Can You Live on a Food Stamp Budget? 1 in 4 Don't Have A Choice, But You Can Help

Can You Live on a Food Stamp Budget? 1 in 4 Don't Have A Choice, But You Can Help


Hey, I'd like to invite you, alongside the San Francisco-Marin Food Bank, to take the 2015 Hunger Challenge, beginning Monday and running September 14-18th. This is an exercise in empathy – a call to walk in someone else's shoes for 5 days. They're asking you to spend the week with them cooking meals, using an average food stamp budget ($4.50 a day), plus a grocery list reflecting items featured at their weekly food pantries.


Together, we can raise awareness of the struggles associated with food insecurity and mobilize the public to end hunger in San Francisco and Marin, where 1 out of every 4 residents is hungry.

To raise awareness, I'm offering a $10K challenge of my own to neighbors I've known a long time, Roxy and Natalie. From Monday through Friday, their family will be cooking and eating meals they’ve made using only the items purchased as part of the Challenge.  For each day they complete the Challenge, I’ll make a donation to the SF-Marin Food Bank.

Note: Roxy and Natalie's mom, Teri, works at the Food Bank and we've known each other for many years.  The idea for me to challenge 'em came up as we were discussing our recent work efforts when we saw each other at Reverie, our local coffee shop, a few weeks ago. Teri's younger daughter enthusiastically piped up that she wanted to do the Challenge and the idea took hold.

Roxy and Natalie(This is allegedly Roxy and Natalie…I recall them being much shorter)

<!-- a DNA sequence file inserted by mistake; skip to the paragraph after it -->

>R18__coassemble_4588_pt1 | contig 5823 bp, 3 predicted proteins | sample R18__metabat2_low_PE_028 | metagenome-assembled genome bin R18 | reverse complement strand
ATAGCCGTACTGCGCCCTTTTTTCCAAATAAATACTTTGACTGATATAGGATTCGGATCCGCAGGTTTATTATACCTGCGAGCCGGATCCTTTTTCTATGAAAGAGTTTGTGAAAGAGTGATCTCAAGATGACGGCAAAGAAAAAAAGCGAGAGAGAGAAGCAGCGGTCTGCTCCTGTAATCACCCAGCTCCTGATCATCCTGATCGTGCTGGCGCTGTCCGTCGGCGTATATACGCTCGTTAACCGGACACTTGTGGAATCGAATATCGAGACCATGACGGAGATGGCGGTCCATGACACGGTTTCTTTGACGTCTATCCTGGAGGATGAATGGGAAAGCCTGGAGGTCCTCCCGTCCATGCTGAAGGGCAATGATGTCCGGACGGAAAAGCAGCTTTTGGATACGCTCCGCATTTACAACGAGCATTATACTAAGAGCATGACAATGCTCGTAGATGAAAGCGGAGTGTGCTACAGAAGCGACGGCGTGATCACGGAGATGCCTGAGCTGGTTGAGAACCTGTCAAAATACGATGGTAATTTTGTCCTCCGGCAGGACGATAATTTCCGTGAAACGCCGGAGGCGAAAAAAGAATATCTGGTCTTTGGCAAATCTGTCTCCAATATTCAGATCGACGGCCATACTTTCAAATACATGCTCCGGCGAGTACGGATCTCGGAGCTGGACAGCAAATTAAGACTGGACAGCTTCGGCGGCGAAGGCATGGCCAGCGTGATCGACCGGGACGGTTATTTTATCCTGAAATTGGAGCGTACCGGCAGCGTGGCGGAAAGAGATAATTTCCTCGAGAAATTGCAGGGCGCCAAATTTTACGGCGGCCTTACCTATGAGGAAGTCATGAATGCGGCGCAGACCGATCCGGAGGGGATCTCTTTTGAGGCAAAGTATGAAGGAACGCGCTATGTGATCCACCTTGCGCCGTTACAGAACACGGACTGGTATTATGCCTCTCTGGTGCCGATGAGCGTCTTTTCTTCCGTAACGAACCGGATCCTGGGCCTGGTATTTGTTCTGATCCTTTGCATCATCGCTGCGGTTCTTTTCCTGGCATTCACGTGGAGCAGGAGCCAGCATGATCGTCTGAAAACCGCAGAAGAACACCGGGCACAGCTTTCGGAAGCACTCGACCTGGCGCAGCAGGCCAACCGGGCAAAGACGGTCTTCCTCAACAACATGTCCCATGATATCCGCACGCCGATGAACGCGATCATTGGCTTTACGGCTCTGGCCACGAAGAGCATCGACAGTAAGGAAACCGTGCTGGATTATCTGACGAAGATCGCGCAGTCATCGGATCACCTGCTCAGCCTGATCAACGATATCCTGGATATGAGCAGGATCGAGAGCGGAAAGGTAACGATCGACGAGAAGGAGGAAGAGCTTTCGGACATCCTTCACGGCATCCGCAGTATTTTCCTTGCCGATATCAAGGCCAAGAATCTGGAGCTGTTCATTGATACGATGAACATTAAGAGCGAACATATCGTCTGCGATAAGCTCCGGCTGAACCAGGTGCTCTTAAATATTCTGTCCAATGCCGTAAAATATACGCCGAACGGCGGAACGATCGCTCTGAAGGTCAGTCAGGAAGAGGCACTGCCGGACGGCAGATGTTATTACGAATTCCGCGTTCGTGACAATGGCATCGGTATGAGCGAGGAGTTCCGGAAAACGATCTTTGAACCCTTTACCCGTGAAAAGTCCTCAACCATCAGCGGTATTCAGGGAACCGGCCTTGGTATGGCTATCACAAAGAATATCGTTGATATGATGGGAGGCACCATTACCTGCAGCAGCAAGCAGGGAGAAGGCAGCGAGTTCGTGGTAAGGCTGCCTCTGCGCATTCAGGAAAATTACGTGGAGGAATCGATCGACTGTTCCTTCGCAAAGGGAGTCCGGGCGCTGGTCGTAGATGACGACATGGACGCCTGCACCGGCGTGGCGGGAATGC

Teri said,

With my kids now 12 and almost 10, I thought the Challenge would be a good opportunity to venture into the somewhat uncomfortable territory of talking about money. Like many parents, I struggle with wanting my kids to appreciate what they have while not wanting to saddle them with guilt. Living in San Francisco, the kids see a lot of disparities – from mansions to homelessness – and naturally they try to make sense of how lives could be so dramatically different for people. We try to address questions as they come up, and to explain some of the complex factors that may be at play in the lives of those with few resources. But it’s pretty abstract. The Hunger Challenge offers the chance to bring home one aspect of the difficulty of living on a low-income.

I'll be checking in with Roxy and Natalie, and sharing quick updates from them on the blog each day next week, so check back in throughout the week to see how they’re doing and to cheer 'em on. Or, do one better and join Roxy and Natalie to show your support for the people in our community who struggle to get enough to eat.

Sign up to take the #HungerChallenge today. Follow @SFMFoodBank on Twitter, Facebook, and Instagram, and share your experience with your network.



One Comment

Jane Dennis

It's an interesting challenge. I have questions like

Are we to assume status basically like refugees, with nothing in the kitchen (assuming we have basic stove & fridge, because food stamps does) except what we can buy on food stamps? Or as is more likely in the US, now needing help but have some basics still available (salt, spices at least).

Thanks. I'm a bit dubious about how many people who don't already have some empathy will take the challenge, but raising awareness is always good.

My day job was in affordable housing for many years. In the early days, my salary was such that – and I ran the program – I qualified for housing assistance.

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